Column inches

Share
Tony Blair announced preparations for membership of the single currency. Here is how some press commentators responded.

Tony Blair mocked the "Thatcher-Portillo-Benn axis" of those who don't believe Britain should join the single currency. Ideologically, I have as little in common with those three as he has; and so do the other members of the [new anti-euro] group ... We are all pro-European; none of us is on the far right and, apart from the odd "wet" Tory, the rest of us are apolitical, centrist or centre-left. We are modern and internationalist, forward-looking and constructive about the EU. We don't care whose face is on our banknotes. But we are all intellectually very dubious about the case for Emu membership.

Mary Ann Sieghart, Times

[Many Eurosceptics] imagine we can remain semi-detached from the rest of Europe, enjoying the benefits that trading with it brings but holding aloof from membership of its common currency. That is a pipe-dream. The real choice is between committing Britain wholeheartedly as a full member of the EU and leaving it altogether.

This is accepted by hard-core Tory Eurosceptics, whose real agenda has always been withdrawal. These ultras cherish the idea that Britain could enter into some new trading relationship with the United States. There are many things wrong with this batty idea but one little difficulty stands out. It goes flatly against the consistent, declared policy of the United States - it wants Britain anchored in the EU. If we were ever to withdraw, the US would not be waiting with open arms. We would be on our own.

John Gray, Express

Blair may be committed in theory to the euro only if it is "a success", but he is in so deep that changing course would involve choking on a massive slice of humble pie. The party of Vichy - Blair, Brown, Heseltine, Clarke, Heath - is eager to sign away the country's nationhood. If they succeed, the railway carriage at Compiegne would be a suitable place to sign up for abolishing the pound and joining the Fourth Reich.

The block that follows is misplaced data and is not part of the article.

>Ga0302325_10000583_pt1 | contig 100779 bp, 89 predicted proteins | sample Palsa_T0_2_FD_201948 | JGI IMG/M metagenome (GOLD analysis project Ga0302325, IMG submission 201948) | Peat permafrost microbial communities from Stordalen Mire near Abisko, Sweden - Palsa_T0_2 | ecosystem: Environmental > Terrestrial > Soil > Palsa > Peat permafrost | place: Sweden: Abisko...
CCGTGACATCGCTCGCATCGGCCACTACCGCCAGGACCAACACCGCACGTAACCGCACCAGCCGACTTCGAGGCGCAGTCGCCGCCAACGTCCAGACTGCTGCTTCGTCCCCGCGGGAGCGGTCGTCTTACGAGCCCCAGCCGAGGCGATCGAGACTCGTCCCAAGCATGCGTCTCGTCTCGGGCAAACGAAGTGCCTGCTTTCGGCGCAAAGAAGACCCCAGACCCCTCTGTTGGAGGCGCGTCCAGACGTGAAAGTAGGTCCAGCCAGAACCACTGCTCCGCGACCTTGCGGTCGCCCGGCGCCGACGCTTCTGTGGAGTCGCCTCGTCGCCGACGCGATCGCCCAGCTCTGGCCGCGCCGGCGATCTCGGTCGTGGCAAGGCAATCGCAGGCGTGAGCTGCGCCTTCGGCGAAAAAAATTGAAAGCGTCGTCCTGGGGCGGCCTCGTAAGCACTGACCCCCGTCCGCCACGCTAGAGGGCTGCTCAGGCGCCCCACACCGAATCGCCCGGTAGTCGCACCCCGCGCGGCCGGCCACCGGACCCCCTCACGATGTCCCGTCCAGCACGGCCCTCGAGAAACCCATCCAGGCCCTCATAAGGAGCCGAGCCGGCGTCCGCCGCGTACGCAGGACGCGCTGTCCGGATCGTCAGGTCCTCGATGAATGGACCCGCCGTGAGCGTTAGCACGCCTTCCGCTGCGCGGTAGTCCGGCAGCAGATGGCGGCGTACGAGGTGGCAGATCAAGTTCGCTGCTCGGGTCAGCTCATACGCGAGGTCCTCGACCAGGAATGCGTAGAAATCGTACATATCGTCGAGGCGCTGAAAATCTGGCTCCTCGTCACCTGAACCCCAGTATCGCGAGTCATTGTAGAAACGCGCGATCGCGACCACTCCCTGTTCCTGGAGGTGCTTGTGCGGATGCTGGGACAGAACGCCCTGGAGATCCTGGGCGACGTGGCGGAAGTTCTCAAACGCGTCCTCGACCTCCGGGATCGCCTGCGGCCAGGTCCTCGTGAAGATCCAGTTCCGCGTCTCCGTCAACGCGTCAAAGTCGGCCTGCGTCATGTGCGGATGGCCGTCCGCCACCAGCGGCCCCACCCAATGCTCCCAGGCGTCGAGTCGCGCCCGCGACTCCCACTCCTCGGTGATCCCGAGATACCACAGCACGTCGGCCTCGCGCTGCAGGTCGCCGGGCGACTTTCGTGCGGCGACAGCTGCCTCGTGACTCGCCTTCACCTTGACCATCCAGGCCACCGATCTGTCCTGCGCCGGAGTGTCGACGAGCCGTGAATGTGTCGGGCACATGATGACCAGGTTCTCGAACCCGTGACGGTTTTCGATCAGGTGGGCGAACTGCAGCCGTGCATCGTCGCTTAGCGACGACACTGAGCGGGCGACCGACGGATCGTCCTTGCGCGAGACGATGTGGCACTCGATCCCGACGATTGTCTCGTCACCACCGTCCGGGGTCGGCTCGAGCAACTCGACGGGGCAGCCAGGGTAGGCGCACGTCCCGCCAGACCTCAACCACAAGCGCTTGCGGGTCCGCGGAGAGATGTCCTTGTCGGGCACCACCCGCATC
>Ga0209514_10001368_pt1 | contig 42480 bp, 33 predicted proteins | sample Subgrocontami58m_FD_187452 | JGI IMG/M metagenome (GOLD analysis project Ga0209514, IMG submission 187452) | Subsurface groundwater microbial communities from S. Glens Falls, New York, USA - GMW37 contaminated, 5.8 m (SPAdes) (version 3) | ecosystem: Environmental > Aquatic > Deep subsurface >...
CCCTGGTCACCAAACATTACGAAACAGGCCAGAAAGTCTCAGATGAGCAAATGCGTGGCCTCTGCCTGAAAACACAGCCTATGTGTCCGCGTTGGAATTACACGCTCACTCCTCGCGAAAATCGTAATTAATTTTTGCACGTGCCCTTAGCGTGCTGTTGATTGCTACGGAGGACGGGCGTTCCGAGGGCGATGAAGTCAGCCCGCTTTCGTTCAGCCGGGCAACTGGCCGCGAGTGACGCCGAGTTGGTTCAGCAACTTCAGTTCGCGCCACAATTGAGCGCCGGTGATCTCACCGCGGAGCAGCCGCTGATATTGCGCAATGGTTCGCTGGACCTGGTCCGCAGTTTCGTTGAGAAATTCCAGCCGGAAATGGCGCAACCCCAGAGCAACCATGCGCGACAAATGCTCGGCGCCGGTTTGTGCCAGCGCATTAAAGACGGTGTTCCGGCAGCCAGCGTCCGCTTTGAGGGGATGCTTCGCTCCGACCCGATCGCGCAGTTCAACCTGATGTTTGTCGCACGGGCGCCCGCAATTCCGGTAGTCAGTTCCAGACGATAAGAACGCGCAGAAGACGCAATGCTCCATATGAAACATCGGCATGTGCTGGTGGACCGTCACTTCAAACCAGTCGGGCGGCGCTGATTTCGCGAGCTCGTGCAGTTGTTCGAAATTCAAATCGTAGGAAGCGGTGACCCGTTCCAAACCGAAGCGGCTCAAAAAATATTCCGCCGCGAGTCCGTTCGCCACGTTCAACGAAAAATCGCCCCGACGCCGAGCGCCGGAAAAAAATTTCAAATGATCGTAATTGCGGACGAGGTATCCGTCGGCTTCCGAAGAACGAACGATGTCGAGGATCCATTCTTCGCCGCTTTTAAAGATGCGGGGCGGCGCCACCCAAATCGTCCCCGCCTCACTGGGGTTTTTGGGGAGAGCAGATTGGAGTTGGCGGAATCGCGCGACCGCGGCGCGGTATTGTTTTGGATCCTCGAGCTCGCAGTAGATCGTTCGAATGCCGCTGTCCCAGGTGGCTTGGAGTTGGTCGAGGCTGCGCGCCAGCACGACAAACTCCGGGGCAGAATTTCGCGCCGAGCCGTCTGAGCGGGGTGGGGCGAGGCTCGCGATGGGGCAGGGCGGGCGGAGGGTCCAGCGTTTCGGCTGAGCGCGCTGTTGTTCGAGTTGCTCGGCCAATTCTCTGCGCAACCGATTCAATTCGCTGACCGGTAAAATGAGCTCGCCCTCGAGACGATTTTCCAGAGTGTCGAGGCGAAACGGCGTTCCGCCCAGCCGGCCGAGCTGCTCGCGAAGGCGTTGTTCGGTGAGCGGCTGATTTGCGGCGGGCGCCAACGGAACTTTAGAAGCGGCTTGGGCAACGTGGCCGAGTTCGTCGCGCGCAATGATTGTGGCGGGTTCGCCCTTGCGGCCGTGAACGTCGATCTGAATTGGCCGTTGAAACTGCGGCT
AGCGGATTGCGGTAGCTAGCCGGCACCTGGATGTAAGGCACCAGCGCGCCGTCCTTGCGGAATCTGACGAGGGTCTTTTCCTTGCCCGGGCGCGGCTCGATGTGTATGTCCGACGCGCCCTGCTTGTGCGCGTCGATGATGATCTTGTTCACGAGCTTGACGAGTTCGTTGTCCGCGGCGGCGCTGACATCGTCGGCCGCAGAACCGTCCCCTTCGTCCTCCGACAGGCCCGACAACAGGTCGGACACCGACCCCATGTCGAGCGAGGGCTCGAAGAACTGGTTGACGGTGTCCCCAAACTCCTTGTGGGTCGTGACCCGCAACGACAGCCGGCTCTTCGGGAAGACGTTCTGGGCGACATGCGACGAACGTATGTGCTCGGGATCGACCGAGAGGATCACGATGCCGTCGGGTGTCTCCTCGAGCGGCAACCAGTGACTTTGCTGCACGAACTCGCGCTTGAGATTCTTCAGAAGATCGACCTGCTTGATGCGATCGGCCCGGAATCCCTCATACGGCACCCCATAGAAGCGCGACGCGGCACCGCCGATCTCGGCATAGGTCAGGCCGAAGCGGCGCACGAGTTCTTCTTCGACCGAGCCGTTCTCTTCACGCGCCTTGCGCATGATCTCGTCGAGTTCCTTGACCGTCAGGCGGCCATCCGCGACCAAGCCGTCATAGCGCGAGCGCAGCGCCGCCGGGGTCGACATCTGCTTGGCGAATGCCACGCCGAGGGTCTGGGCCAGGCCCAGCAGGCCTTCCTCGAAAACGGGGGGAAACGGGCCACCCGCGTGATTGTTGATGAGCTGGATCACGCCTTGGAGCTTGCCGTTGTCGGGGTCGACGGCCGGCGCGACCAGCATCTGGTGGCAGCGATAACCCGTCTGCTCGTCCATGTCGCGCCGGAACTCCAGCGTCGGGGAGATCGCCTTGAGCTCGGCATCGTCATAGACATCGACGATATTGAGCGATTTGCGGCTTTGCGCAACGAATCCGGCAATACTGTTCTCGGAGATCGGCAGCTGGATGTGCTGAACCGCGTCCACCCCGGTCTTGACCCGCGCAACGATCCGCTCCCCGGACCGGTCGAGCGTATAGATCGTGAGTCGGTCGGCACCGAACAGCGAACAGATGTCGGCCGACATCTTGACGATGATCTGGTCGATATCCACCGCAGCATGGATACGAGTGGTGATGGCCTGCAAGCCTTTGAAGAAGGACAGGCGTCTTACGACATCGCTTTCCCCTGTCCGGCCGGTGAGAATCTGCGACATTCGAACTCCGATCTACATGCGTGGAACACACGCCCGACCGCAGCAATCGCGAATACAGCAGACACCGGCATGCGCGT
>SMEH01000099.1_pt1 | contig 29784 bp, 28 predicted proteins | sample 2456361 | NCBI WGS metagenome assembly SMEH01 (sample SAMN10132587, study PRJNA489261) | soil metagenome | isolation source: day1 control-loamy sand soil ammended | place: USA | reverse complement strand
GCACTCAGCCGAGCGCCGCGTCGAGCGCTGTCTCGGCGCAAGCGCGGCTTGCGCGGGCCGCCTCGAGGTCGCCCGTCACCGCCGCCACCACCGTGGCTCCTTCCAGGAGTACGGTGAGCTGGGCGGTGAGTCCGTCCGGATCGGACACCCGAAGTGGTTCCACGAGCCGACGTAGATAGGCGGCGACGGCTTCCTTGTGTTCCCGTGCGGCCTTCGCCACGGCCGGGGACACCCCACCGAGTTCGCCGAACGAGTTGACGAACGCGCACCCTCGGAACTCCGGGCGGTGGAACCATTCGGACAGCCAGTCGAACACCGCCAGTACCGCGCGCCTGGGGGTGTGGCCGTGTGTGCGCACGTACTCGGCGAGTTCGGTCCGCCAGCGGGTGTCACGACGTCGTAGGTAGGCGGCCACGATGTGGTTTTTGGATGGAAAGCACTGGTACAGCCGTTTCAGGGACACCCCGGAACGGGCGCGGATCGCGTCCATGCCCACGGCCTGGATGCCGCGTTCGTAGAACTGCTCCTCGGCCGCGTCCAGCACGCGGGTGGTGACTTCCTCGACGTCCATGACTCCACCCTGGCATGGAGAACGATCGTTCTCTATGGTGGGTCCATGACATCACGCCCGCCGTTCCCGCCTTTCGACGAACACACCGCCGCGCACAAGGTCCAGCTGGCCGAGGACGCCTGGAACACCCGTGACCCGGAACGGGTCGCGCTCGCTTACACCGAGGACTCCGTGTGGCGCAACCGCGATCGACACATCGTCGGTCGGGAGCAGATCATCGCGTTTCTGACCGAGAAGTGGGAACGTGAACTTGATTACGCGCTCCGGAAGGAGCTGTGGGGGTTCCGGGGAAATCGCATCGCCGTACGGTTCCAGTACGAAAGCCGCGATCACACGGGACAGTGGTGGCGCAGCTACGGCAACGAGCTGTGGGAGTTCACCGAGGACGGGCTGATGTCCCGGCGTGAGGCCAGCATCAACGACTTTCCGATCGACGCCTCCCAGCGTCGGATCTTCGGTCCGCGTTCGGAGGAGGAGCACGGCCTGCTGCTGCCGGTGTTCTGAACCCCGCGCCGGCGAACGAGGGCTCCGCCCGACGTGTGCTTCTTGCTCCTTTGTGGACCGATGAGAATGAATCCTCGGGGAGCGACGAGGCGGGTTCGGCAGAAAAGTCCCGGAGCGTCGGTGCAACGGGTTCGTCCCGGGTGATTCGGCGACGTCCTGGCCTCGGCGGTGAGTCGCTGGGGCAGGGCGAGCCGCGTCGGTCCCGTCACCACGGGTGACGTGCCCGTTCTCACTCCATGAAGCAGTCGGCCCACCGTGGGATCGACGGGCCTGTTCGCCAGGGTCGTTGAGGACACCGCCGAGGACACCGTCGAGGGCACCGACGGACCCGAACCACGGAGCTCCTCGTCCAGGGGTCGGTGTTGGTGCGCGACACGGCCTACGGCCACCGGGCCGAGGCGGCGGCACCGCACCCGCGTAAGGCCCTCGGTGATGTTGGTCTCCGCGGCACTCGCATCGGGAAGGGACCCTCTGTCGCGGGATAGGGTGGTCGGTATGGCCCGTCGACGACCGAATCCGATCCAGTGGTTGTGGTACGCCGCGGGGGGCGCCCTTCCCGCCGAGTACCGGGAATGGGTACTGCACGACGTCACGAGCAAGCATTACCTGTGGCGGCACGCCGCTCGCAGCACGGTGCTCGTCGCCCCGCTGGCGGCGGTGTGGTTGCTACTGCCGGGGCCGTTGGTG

The political landscape has been transformed. Whether Blair wants it or not, the next general election will be dominated by the euro. Even if he were to call off his plan, it would involve confessing to an error of judgement that would still be a key election issue.

Andrew Alexander,

Daily Mail

Blair spoke a lot yesterday. But he actually said very little ... His National Changeover Plan is nothing more than an expensive propaganda weapon to kid the people they cannot say no to the euro. The Sun warned Blair when we backed him at the last election that one giant issue would remain between us - the euro. Of course, the Government is more powerful than Britain's top-selling newspaper. But this issue is bigger than both of us. It is about the future of Britain, about the kind of land generations yet unborn will grow up in ... If Blair kids voters into voting to become a puny little region of a giant United States of Europe, he will go down in history. But not as a hero ... [He] could easily end up the most hated prime minister ever.

Leading article, The Sun

Like the early Fabians, [Tony Blair] is a revolutionary with a horror of conflict. They wanted to achieve socialism without civil disorder; he wants to join the euro without electoral disorder. The Fabians tried to persuade everyone that socialism was inevitable, [he] would like to persuade us all that a single European currency is inevitable. He has even revived the Fabians' favourite slogan, "The inevitability of gradualism".

Bruce Anderson, Spectator

Until now you could barely see Tony Blair move with the naked eye. You had to ask the snail trainers whether he was moving at all. But yesterday, at last, we saw him go with our own eyes and at a cracking pace. When he delivered that great tome of impenetrable technical detail, the National Changeover Plan, it thumped on to the floor of the House with the unmistakable thud of a historic foundation stone ... For the first time he proclaims the euro inevitable and right, his tone and his manner of such authority you might think the argument was all over bar the shouting. But it is not.